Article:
So I took a deep breath, and kicked in our skills. She was quiet so I started to mark her with, “good” the soothing reward marker we have conditioned, and shoveling in the biggest treats we had. I always like to fill up her mouth, I figure it might be harder to bark that way.

We took our time. One of the most useful things I have learned is that if I get hurried I don’t think of all the little skills that will keep her focused on me and not on reacting. So we did a sit at each door going in, with high reinforcement of course, another sit on the door mat as soon as we were through the doors, with “watch me’s” thrown in for focus and soon enough we were at the counter getting checked in.

Now my lack of mentioning one reaction from her may have led you to believe I had magically wished those 4 dogs away, but no, they were all still there! At this point I started to think someone had kidnapped my Princess Of The Shrill Bark and replaced her with a normal dog, but no, it was just my little girl using her skills and making me so proud!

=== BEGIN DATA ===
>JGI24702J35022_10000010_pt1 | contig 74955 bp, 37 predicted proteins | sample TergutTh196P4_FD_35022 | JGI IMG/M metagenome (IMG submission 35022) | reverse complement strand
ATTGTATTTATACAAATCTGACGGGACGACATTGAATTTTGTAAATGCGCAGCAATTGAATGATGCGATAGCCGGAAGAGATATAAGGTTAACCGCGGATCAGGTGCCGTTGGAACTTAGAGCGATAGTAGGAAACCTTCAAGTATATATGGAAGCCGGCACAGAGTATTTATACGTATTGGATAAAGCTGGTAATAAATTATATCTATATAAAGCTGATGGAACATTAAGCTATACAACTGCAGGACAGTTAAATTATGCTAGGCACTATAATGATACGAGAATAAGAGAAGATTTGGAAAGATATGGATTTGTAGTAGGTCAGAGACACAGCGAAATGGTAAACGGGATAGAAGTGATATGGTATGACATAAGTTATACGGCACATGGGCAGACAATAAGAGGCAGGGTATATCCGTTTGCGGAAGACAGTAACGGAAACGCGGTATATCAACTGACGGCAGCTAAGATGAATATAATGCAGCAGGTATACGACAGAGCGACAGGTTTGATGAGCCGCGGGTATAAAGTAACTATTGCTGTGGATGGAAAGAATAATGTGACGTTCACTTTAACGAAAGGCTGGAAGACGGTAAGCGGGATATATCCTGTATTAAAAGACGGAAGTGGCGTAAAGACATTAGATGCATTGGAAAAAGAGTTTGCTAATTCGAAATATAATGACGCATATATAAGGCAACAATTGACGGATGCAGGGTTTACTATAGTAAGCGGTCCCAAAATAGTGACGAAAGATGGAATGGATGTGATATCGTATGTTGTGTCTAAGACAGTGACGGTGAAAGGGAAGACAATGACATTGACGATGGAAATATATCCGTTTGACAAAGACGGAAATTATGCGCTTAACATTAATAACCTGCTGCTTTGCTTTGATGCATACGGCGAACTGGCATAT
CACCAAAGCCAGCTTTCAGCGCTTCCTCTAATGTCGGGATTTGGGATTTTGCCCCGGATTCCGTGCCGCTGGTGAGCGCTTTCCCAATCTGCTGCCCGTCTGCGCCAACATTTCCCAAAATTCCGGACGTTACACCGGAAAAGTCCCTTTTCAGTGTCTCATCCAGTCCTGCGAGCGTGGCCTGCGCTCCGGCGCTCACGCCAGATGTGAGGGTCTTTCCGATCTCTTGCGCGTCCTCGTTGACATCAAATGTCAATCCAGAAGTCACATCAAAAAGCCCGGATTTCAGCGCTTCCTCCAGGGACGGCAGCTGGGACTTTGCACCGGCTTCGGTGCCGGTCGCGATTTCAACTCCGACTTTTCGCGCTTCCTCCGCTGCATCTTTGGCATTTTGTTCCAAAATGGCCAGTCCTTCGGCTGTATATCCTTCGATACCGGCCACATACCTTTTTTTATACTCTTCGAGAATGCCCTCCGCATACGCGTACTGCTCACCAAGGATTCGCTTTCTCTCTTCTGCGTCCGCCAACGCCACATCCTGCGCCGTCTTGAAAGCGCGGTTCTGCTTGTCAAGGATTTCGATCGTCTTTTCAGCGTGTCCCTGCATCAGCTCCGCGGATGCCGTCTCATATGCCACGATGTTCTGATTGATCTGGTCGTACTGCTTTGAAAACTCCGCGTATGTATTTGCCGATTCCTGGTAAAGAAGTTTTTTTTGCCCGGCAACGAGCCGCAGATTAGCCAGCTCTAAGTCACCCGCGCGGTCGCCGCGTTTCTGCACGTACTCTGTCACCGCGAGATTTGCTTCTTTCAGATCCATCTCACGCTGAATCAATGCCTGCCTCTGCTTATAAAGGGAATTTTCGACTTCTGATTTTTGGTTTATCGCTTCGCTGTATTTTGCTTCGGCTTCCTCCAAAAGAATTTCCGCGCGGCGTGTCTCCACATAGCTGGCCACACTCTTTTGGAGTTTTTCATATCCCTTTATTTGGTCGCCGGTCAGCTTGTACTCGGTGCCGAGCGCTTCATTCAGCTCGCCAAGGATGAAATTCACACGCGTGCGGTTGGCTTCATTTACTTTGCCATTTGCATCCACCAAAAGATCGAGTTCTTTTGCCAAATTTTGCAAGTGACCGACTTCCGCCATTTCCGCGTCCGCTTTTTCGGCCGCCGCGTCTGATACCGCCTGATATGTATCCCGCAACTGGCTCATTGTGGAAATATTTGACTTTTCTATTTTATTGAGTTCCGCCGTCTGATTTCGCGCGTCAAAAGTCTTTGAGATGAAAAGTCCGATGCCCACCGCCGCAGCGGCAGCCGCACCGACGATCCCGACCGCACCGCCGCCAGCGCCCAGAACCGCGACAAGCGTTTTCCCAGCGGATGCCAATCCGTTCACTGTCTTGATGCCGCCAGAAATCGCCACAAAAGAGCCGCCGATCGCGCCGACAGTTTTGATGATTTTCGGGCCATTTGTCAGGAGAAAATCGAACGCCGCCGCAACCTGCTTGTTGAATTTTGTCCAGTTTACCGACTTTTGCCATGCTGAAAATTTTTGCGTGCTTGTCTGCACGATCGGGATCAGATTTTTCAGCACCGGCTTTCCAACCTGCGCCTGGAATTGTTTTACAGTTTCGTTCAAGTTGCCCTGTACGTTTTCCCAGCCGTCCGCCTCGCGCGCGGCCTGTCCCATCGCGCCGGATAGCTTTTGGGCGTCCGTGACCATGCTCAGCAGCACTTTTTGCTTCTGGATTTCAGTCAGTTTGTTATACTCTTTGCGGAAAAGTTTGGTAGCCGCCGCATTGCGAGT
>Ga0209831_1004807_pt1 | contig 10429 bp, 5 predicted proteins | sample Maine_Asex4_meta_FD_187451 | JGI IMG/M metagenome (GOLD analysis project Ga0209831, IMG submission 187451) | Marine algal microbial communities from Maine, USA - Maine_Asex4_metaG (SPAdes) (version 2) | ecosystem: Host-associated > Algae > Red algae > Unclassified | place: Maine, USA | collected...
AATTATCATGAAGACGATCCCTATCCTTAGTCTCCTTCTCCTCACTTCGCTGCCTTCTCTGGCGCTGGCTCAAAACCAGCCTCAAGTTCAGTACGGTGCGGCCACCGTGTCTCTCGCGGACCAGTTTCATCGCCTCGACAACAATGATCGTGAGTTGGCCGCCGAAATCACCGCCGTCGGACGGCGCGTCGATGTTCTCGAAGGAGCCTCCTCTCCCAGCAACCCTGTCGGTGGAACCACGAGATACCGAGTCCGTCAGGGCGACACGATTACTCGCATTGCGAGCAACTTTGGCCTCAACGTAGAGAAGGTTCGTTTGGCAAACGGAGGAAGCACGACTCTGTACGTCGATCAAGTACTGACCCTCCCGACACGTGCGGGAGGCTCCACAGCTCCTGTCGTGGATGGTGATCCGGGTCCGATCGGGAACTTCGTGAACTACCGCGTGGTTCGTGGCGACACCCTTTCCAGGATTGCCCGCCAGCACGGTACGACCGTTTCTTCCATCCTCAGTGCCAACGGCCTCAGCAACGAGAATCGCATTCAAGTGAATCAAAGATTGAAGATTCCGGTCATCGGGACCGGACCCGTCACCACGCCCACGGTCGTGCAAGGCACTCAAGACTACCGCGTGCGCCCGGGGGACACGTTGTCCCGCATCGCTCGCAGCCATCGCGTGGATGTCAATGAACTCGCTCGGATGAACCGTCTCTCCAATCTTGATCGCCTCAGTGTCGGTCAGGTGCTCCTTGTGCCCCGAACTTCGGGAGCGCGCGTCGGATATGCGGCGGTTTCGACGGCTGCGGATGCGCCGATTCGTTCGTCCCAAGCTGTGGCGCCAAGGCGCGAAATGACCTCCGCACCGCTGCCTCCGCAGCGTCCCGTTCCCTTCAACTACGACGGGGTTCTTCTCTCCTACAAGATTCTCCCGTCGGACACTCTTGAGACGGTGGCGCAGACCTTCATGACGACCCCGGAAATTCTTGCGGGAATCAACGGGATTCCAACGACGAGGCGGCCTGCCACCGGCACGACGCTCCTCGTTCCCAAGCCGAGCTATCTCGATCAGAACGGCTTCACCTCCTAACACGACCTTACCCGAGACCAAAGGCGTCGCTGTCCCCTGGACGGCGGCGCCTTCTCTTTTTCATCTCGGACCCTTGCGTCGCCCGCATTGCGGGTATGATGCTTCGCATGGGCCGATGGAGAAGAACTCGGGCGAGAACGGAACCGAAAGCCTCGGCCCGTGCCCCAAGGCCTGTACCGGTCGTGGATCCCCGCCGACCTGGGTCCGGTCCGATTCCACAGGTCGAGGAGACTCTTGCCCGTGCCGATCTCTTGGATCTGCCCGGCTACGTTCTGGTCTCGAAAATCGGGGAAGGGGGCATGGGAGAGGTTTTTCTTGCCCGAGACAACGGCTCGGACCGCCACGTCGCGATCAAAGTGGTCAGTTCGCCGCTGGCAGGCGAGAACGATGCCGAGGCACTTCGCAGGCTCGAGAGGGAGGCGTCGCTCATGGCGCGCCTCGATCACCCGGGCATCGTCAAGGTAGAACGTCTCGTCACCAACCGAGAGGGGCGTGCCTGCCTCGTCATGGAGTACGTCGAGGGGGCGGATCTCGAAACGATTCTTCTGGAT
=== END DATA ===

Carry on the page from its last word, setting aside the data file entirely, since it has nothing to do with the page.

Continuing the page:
Long story not as long, we were in the waiting room with other dogs coming and going, barking and rustling around for about a half hour and she never barked one time! Not one!

She kept her brain engaged by doing basic skills, and for the first time we successfully and consistently used her “show me” cue. This is loosely based on Leslie Mcdevitts’ LAT. I ask her to “show me” what ever she appears stressed at and she looks and then reorients to me. Reward comes if she does so with no vocalization. She did so good!